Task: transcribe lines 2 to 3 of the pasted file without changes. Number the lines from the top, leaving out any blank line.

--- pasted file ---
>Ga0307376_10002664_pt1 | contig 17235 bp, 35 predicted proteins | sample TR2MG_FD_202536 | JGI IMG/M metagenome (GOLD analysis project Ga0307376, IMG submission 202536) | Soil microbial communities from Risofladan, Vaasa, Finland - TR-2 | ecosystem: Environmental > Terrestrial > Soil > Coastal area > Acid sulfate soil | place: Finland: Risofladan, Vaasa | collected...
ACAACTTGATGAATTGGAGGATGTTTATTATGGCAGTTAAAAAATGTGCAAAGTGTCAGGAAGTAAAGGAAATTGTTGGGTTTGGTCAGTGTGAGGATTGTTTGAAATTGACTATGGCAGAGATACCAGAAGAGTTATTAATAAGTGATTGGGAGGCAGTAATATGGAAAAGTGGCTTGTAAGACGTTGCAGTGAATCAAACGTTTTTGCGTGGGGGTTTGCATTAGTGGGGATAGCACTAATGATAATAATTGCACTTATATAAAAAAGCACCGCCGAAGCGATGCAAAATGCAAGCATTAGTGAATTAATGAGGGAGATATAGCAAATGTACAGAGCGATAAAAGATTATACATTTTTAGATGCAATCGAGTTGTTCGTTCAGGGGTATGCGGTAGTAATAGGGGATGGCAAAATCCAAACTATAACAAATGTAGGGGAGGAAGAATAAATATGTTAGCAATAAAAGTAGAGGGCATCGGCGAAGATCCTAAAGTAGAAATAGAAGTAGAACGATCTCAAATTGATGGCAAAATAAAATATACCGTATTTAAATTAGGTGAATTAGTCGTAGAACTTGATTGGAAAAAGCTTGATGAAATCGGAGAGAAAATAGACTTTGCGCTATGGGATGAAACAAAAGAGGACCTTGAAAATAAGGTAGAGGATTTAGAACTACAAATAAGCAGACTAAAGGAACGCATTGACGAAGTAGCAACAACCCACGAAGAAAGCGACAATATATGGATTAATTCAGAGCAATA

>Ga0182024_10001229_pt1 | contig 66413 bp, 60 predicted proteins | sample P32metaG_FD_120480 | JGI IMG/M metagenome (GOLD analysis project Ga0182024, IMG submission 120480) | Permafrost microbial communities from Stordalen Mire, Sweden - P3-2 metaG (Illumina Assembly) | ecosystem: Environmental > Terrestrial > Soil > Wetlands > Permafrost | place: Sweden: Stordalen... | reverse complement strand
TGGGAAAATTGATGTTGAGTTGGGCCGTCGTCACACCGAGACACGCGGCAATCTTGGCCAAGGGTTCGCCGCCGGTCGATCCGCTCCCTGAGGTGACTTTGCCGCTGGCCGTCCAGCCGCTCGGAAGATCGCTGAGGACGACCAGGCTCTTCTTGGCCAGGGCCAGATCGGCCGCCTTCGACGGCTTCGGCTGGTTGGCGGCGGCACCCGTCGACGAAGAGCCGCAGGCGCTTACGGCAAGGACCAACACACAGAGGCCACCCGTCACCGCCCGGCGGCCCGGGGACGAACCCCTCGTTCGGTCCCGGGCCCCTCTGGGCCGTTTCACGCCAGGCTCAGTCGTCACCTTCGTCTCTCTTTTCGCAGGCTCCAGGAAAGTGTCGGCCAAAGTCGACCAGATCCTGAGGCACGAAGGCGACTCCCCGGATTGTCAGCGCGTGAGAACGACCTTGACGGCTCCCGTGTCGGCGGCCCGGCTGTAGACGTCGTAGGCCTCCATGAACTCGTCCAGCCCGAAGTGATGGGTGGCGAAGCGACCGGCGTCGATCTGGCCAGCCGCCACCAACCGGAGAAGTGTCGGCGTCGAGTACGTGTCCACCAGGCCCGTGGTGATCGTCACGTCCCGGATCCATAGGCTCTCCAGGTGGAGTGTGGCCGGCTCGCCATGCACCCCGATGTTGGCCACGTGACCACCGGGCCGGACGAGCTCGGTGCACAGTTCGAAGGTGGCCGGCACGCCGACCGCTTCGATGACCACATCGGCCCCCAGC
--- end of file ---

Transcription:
ACAACTTGATGAATTGGAGGATGTTTATTATGGCAGTTAAAAAATGTGCAAAGTGTCAGGAAGTAAAGGAAATTGTTGGGTTTGGTCAGTGTGAGGATTGTTTGAAATTGACTATGGCAGAGATACCAGAAGAGTTATTAATAAGTGATTGGGAGGCAGTAATATGGAAAAGTGGCTTGTAAGACGTTGCAGTGAATCAAACGTTTTTGCGTGGGGGTTTGCATTAGTGGGGATAGCACTAATGATAATAATTGCACTTATATAAAAAAGCACCGCCGAAGCGATGCAAAATGCAAGCATTAGTGAATTAATGAGGGAGATATAGCAAATGTACAGAGCGATAAAAGATTATACATTTTTAGATGCAATCGAGTTGTTCGTTCAGGGGTATGCGGTAGTAATAGGGGATGGCAAAATCCAAACTATAACAAATGTAGGGGAGGAAGAATAAATATGTTAGCAATAAAAGTAGAGGGCATCGGCGAAGATCCTAAAGTAGAAATAGAAGTAGAACGATCTCAAATTGATGGCAAAATAAAATATACCGTATTTAAATTAGGTGAATTAGTCGTAGAACTTGATTGGAAAAAGCTTGATGAAATCGGAGAGAAAATAGACTTTGCGCTATGGGATGAAACAAAAGAGGACCTTGAAAATAAGGTAGAGGATTTAGAACTACAAATAAGCAGACTAAAGGAACGCATTGACGAAGTAGCAACAACCCACGAAGAAAGCGACAATATATGGATTAATTCAGAGCAATA

>Ga0182024_10001229_pt1 | contig 66413 bp, 60 predicted proteins | sample P32metaG_FD_120480 | JGI IMG/M metagenome (GOLD analysis project Ga0182024, IMG submission 120480) | Permafrost microbial communities from Stordalen Mire, Sweden - P3-2 metaG (Illumina Assembly) | ecosystem: Environmental > Terrestrial > Soil > Wetlands > Permafrost | place: Sweden: Stordalen... | reverse complement strand